Archive for January, 2011

Symonds Yat In 30 Seconds …

Friday, January 28th, 2011
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A beauty spot attracting visitors from near and far, Symonds Yat is a delightful haven at a horseshoe-shaped bend in the meandering river Wye. With holiday cottages located on either side, the village is split in two by the river, and linked only by a hand-pulled ferry. Many come to enjoy the area’s unspoilt natural beauty, to climb the five hundred feet of Yat rock, catch a glimpse of the nesting peregrine falcons and other wildlife or enjoy the challenge of the river’s rapids. The Wye Valley Walk winds through the woods here, and are a delight in all seasons – carpeted with blue bells and filled with a profusion of wild garlic in spring, or a riot of colour from the turning leaves in the autumn months. (more…)

Places To See In Sheringham

Thursday, January 27th, 2011
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As people who have stayed in one of our holiday cottages there will know, Sheringham has a lovely town beach and is home to the North Norfolk Railway, which offers steam and vintage diesel train rides though areas of Outstanding Natural Beauty between Sheringham and the neighbouring towns of Holt and Weybourne. Sheringham Park at Upper Sheringham makes another excellent day out, with miles of countryside paths waiting to be explored on foot or two wheels, superb collections of azaleas and rhododendrons, and viewing towers offering spectacular costal views. (more…)

The Sykes Cottages Guide To Christchurch In Dorset

Wednesday, January 26th, 2011
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A lovely Saxon town, with an enviable blend of beautiful coastline, pretty natural harbour, peaceful rivers, open green spaces and rich heritage, picturesque Christchurch, or neighbouring Mudeford, make an ideal base for a holiday cottage stay. Christchurch sits under the gaze of the eleventh century Priory, with the adjacent eighteenth century Red House museum once the town’s workhouse and a testament to a more difficult past, now an important visitor attraction. There are many historic buildings dotted around the town, some dating as far back as Norman times, though most have been converted into shops, tea rooms and other visitor services. More recent reconstructions hinting at a less tolerant past include the town stocks, ducking post and whipping stool, variously positioned throughout the town. (more…)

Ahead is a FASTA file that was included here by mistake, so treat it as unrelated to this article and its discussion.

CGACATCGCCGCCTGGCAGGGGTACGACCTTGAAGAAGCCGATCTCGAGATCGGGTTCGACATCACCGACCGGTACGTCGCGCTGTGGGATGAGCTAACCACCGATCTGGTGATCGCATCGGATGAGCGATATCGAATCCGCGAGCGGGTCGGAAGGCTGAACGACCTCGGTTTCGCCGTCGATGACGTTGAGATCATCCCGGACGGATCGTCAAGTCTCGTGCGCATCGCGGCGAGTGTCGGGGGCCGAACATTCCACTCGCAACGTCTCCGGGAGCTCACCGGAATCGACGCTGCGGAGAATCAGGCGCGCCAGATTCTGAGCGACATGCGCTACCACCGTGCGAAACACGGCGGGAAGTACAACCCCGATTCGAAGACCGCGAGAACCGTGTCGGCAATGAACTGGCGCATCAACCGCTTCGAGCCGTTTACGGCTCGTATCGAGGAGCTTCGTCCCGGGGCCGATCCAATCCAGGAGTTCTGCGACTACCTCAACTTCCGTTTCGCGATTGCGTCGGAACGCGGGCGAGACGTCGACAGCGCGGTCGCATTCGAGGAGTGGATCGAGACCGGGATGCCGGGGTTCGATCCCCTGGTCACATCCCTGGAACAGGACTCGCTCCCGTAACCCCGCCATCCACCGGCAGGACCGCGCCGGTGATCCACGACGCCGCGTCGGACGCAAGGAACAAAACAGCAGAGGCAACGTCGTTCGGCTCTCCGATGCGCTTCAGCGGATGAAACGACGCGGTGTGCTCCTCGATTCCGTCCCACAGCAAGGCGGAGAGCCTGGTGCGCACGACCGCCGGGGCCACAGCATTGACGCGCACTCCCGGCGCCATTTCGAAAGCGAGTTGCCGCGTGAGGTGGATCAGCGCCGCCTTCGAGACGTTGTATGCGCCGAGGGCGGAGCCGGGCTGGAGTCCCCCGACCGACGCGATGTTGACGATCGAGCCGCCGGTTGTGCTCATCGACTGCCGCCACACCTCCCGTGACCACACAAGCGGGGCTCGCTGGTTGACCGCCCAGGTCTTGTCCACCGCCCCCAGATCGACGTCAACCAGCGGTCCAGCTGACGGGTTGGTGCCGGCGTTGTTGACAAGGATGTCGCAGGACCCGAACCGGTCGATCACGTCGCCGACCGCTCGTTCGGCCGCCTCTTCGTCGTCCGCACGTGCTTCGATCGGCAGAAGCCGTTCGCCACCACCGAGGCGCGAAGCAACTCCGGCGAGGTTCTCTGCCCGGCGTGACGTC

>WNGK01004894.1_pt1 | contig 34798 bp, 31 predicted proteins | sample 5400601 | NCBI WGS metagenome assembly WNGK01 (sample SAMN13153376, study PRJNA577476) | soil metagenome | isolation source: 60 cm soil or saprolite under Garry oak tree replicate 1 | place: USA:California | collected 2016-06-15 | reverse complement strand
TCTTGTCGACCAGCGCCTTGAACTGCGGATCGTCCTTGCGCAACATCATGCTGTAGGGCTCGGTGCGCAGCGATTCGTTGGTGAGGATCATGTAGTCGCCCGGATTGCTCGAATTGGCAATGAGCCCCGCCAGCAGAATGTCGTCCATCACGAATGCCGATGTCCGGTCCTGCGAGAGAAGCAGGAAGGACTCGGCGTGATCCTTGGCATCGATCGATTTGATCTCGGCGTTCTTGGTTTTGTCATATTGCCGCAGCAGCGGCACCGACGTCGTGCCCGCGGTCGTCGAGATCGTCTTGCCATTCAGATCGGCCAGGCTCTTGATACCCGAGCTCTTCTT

The Only Place In The UK With A ! In Its Name

Tuesday, January 25th, 2011
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Eternally popular with families, Westward Ho! is a typically English seaside resort complete with associated attractions; amusement arcades, putting green, tennis courts, children’s playground, beach shops, snack bars, seafront pubs and, of course, holiday cottages. The two mile sandy, Blue Flag beach is its main attraction, ideal for swimming, popular with regular and kite surfers and one which is famously dotted with brightly coloured traditional beach huts redolent of a by-gone age. Facilities at the beach area are particularly family friendly, with a café, toilets, deckchair hire, first aid, lifeguard watch and lost child centre. The town was named after Charles Kingsley’s eponymous book and is known also for Pebble Ridge, an area of sand dunes home to a rich variety of insects, wild flowers and bird life lying between the sandy beach and the nearby Northam Burrows Country Park. At the latter, a Visitor Centre explains the ecology of the sea and local area. (more…)

What Is The Nation’s Oldest Borough?

Monday, January 24th, 2011
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Dubbed ‘The Queen of Hilltop Towns’, Malmesbury sits in the Wiltshire countryside in the southeastern Cotswolds. It is the nation’s oldest borough, rich with over a thousand years of history, and a fine Norman abbey rises up to indicate its presence, whilst the elaborate market cross standing proudly in the square is one of the finest in the country. Visit the Abbey, and take a tour of the unique Abbey House Gardens, enjoy a circular stroll around the hilltop town or find out more about Malmesbury in the Althestan Museum. (more…)